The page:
Chemical weapons inspectors have not yet been allowed access to Syria's Douma, UK officials said as the Organisation for the Prohibition of Chemical Weapons (OPCW) met to discuss the "alleged use of chemical weapons" in Syria.
"Russia and Syria have not yet allowed access to Douma," the British delegation tweeted on Sunday, adding that "unfettered access [is] essential" and "Russia and Syria must cooperate".
Russian Deputy Foreign Minister Sergei Ryabkov immediately denied the allegations that inspectors were not being allowed access, according to Russian news agency RIA.
He said the arrival of the inspectors were delayed as a result of the US-led air raids on Saturday.
Syrian Deputy Foreign Minister Faisal al-Mokdad confirmed that government officials had met OPCW inspectors, according to Syrian state news agency SANA.
"The experts have been in Syria for the past three days upon the request of the Syrian government and several meetings were held during which the cooperation between the two sides was discussed," SANA quoted al-Mokdad as saying.
The OPCW, an intergovenmental organisation that oversees the implementation of the Chemical Weapons Convention, met delegates in The Hague on Monday to discuss events surrounding the April 7 attack in Douma.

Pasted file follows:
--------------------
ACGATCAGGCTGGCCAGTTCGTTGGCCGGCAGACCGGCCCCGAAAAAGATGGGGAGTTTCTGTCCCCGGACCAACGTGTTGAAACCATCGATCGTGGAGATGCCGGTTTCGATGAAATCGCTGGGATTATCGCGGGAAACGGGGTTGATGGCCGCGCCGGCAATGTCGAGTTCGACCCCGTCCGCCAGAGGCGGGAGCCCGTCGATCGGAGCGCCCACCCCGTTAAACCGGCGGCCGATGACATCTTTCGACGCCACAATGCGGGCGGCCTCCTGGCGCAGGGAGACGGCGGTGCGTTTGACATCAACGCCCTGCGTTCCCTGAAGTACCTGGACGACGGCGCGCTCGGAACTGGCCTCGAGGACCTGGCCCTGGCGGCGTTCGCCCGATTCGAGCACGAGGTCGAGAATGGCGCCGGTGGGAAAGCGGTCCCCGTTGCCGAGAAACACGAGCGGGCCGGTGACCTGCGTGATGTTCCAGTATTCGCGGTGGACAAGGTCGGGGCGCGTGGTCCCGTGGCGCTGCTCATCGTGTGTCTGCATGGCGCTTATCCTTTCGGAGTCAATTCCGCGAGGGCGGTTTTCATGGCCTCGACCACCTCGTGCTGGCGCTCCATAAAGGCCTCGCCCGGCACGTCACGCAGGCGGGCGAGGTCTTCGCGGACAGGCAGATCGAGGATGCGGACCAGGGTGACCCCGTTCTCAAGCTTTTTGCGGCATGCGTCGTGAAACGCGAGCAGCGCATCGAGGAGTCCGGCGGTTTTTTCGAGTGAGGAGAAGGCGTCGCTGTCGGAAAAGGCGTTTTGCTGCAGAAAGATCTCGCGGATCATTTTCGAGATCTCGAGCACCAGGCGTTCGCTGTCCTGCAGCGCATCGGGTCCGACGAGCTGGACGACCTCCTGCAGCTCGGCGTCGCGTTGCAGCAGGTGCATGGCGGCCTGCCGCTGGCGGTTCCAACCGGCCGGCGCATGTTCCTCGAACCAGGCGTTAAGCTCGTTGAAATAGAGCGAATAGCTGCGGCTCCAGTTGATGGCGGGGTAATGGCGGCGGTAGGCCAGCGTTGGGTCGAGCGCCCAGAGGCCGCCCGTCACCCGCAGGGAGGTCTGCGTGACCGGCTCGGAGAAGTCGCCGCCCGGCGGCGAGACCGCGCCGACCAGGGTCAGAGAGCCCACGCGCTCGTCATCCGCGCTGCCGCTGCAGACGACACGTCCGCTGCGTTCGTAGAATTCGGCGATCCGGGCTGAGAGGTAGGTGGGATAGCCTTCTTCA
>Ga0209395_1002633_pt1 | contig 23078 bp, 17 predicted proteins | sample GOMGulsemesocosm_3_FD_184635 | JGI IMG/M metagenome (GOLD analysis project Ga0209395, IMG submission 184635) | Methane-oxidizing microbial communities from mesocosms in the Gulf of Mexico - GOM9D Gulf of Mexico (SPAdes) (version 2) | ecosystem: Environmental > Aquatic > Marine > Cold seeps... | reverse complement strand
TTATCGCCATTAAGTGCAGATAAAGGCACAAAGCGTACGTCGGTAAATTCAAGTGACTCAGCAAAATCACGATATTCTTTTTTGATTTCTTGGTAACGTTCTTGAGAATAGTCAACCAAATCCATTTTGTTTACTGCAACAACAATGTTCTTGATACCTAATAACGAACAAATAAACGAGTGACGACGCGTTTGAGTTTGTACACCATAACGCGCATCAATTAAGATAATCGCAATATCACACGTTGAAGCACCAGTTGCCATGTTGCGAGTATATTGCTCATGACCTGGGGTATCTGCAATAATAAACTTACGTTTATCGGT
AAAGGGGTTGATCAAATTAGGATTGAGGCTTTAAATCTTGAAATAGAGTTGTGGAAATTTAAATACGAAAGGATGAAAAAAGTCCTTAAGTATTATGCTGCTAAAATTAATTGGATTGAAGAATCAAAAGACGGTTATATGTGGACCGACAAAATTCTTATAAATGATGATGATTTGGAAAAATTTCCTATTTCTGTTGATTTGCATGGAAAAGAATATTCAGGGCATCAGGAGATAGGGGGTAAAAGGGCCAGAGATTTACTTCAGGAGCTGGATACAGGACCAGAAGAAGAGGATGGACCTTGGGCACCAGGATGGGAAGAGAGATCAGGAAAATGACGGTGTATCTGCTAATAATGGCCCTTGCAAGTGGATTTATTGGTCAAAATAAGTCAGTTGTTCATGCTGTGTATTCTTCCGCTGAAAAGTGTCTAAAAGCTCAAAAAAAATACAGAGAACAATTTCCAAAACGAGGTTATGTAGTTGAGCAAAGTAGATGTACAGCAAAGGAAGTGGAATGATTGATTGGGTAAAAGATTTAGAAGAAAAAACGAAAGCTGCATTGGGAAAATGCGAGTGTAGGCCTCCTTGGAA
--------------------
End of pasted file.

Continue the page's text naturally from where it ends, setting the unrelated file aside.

Syrian government forces retook Douma last week, gaining full control over the former rebel-held enclave of Eastern Ghouta, Russian military officials announced at the time.
The announcement came just days after dozens people were killed by alleged chemical weapons attack in the town, sparking international outcry and prompting the US, UK and France to launch missile attacks on facilities believed to be used to research, develop and store chemical weapons inside Syria.
The Chemical Weapons Convention outlaws the production or stockpiling of chemical weapons.
Syria is a signatory of the treaty. Egypt, Israel, North Korea and South Sudan are the only nonsignatory nations.
'Barbaric use of chemical weapons'
Peter Wilson, the UK's OPCW envoy, told the watchdog body that failure to act in Syria will cause "further barbaric use of chemical weapons.
Syria has lived through a seven-year civil war that has killed at least half a million people and created an international refugee crisis.
"The Syrian Regime has an abhorrent record of using chemical weapons against its own people. Chemical weapons use has become an all too regular weapon of war in the Syrian conflict," Wilson said, going on to cite 390 allegations of chemical weapons attacks since 2014.
Russia has impeded international bodies from investigating these attacks, Wilson added.
Russia told the UN last Friday that its experts found no trace of "toxic substance use" during their investigation in Douma.
Vassily Nebenzia, Russia's UN ambassador, said Russia has "clear evidence" that the chemical attack was staged.
For its part, France has said it has evidence Russia was responsible.
US Ambassador to the UN Nikki Haley has said her country will announce new sanctions on the Russian government in response to its support for Syria's Bashar al-Assad.